Making lasagna tonight, but forgot the ricotta? You can easily make your own homemade ricotta with your microwave and a few simple ingredients. Sarah Bond, the nutritionist behind vegetarian food blog Live Eat Learn, shares how: In a microwave-safe bowl, combine 2 cups whole milk, ¼ cup lemon juice or white vinegar, and 1 teaspoon of salt, then microwave on high for 3 to 5 minutes. When milk is bubbling at the edges and you can see that it has curdled, remove from the microwave. Next, place two layers of paper towels in a wire mesh sieve and set over a large bowl, then gently pour the milk mixture over the sieve to strain out the liquid. Let this strain for up to an hour, and you have fresh ricotta ready to use.

4. It makes the best crispy bacon.

You may never reach for a frying pan again once you’ve tried the microwave method for making extra-crispy bacon. Simply place a few layers of paper towels on a microwave-safe plate, lay about six slices of bacon on top, then add two more layers of paper towels on top. Microwave for about 4-6 minutes, checking periodically after the 4-minute mark to ensure the bacon doesn’t burn. The paper towels absorb much of the fat, making for a super-easy cleanup (no pans to scrub or bacon grease to deal with!).

5. It can whip up a sweet breakfast in minutes.

You’ve heard all about microwave mug cakes, which are everywhere on Pinterest and even infiltrating restaurants (chef Jason Vincent even has a blueberry microwave cake on the menu at the acclaimed Giant in Chicago). But there are also plenty of recipes out there for people who have a sweet tooth for breakfast, including microwave French toast and a microwave blueberry muffin. All you need for both is a mug, a handful of pantry staples, and a few minutes in the microwave, and a weekend-worthy breakfast on a weekday is yours.

6. It&rsquos a fool-proof way to brown butter.

Using the microwave to brown butter (to make things like these delicious haricots verts, cider-glazed chicken, or carrot-apple spice cake) is less messy and can even be faster than doing it on the stovetop. A major benefit of doing it this way is that you can avoid sputtering butter all over your kitchen, too. To brown butter in the microwave, place butter in a large, covered bowl and microwave on high for 6-10 minutes, checking on it in regular intervals after 6 minutes, says baker Jessie Sheehan, a recipe developer and cookbook author. When it’s darkened in color and smells nutty, and you can see brown bits on the bottom of the bowl, it’s ready to use.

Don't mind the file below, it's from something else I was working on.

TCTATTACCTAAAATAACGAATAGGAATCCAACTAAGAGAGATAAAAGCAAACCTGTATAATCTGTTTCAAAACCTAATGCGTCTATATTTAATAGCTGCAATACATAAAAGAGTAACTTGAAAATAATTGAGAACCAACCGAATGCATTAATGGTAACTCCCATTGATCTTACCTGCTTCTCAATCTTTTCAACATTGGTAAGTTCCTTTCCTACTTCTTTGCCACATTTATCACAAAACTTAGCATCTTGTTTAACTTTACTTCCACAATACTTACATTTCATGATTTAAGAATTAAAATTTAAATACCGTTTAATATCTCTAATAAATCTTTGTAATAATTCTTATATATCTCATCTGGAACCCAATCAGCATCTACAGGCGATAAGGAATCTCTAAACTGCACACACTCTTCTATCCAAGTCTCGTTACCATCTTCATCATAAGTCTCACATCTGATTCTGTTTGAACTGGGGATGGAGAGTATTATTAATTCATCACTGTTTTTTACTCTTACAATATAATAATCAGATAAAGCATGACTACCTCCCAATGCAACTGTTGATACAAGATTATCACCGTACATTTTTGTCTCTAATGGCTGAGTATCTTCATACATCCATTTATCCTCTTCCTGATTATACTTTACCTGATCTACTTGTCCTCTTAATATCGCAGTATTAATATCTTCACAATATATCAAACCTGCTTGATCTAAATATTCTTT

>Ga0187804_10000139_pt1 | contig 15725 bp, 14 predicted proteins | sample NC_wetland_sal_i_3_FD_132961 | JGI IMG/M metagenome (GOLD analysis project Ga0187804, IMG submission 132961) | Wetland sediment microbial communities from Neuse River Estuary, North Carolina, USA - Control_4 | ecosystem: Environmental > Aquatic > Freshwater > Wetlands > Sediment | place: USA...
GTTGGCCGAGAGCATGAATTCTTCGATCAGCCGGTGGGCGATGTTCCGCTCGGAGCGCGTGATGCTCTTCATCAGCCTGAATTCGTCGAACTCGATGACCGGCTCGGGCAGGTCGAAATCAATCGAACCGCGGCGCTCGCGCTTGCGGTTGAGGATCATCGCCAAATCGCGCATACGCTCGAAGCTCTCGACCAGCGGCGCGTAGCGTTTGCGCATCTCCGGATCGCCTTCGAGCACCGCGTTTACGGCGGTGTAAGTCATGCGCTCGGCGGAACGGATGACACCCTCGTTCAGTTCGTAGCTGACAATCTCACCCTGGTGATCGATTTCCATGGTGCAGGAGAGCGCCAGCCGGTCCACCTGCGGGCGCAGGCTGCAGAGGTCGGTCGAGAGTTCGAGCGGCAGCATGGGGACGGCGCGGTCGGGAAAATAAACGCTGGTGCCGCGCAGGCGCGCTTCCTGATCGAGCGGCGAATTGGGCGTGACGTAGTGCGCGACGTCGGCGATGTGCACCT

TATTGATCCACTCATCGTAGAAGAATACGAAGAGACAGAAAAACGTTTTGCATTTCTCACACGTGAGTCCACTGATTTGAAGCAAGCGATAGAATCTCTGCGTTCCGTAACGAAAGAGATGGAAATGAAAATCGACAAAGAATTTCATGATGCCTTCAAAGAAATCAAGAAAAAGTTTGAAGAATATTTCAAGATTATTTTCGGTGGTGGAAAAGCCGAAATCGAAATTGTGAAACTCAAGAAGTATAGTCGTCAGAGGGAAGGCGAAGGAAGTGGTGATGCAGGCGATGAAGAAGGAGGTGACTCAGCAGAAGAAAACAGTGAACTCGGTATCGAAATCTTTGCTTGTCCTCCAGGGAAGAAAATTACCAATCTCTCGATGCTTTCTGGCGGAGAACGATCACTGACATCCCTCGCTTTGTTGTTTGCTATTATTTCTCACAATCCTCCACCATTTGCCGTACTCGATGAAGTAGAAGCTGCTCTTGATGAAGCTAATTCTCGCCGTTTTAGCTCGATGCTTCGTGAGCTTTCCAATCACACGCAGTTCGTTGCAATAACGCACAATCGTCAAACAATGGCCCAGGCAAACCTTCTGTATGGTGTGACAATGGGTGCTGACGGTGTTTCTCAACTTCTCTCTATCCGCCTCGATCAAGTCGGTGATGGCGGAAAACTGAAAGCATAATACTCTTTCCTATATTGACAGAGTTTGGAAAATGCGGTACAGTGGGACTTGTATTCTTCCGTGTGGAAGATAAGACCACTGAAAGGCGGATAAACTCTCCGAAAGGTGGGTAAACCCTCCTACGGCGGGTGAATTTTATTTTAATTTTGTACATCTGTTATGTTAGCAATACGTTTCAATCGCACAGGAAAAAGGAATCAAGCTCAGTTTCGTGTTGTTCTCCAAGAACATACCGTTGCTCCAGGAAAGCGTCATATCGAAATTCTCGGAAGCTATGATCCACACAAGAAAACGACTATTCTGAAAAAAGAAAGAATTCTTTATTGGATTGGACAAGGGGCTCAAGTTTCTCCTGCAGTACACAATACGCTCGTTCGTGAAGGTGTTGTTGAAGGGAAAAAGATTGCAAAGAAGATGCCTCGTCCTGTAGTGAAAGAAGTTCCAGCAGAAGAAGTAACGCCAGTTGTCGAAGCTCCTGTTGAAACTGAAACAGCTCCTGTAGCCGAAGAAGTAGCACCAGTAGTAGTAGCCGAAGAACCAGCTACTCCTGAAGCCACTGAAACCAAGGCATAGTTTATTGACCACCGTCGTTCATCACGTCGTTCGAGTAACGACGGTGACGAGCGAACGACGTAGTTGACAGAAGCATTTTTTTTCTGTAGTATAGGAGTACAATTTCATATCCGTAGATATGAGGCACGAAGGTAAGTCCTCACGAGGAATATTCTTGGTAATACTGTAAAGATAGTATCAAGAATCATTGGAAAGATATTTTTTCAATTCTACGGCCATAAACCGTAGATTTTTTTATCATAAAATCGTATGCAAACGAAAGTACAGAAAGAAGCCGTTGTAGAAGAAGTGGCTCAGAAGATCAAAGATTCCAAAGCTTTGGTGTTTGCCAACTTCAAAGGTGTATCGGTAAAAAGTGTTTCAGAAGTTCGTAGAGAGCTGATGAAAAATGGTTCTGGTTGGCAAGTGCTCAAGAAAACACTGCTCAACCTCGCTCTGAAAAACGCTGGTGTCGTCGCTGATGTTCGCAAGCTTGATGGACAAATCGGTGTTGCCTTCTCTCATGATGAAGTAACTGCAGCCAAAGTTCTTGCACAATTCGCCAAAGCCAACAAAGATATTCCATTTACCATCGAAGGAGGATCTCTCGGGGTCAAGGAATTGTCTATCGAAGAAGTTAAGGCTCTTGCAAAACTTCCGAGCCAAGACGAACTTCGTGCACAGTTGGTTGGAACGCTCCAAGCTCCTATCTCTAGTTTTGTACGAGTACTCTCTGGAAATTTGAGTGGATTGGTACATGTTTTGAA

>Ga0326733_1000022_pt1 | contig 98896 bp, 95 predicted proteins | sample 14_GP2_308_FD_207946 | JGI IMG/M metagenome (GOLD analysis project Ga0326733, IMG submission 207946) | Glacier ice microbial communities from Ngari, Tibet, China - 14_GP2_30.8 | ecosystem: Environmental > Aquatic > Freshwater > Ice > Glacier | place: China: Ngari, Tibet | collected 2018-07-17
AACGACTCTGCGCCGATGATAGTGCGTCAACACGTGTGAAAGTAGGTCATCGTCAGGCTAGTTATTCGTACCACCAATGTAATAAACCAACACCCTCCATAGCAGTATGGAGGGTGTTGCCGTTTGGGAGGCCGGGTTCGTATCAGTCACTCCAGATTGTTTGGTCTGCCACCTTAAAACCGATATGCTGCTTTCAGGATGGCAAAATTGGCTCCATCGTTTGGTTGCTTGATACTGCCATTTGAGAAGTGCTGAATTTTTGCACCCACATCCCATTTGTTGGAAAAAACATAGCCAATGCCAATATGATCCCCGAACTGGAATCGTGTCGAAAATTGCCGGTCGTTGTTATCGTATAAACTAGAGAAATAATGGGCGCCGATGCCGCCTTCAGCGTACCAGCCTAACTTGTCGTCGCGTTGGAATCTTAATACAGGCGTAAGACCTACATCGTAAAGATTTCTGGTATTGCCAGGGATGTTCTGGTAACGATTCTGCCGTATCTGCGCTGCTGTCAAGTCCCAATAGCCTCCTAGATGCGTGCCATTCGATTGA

7. Surprise&mdashit can cook a full turkey!

If only you𠆝 been armed with this information for Thanksgiving! If your oven is stuffed full of side dishes, you can actually use your microwave to cook a full turkey (up to 12 pounds). This method is Butterball-approved, with its Turkey Talk Line experts offering the following instructions: First, thaw turkey (never microwave a frozen one). Place it on a microwave-safe plate, breast side down, and microwave 4 minutes per pound on full power. Remove drippings, then flip it over on its breast and cook at 50 percent power for 8 minutes per pound in four intervals, checking the turkey temperature at each interval (look for 165 degrees). The downside to this method is you won’t get the golden-brown, crispy look of an oven-roasted turkey, so be sure to baste and add a browning sauce for a little extra color.

8. It can add major flavor to your stovetop dishes.

But not in the way you might think. You can use this kitchen appliance to help prep other ingredients you’ll be adding to dishes cooked on the stovetop, such as herbs. Chef Vincent of Giant microwaves fresh herbs, uncovered, on high in 5- to 10-second bursts for a total of 1-2 minutes, tossing them in between. This is an excellent way to 𠇍ry” fresh herbs—it works best for ones with woody stems, such as rosemary, oregano, marjoram, and thyme, which can stand up to the heat, Vincent says. Similarly, Executive Chef Ryan McQullian of Plough in Lancaster, Pennsylvania, microwaves fresh herbs on high for 3 minutes between two paper towels. Then, he puts them in a spice grinder to create powders to use in spice mixtures. This is an excellent way to use up herbs before they go bad, too.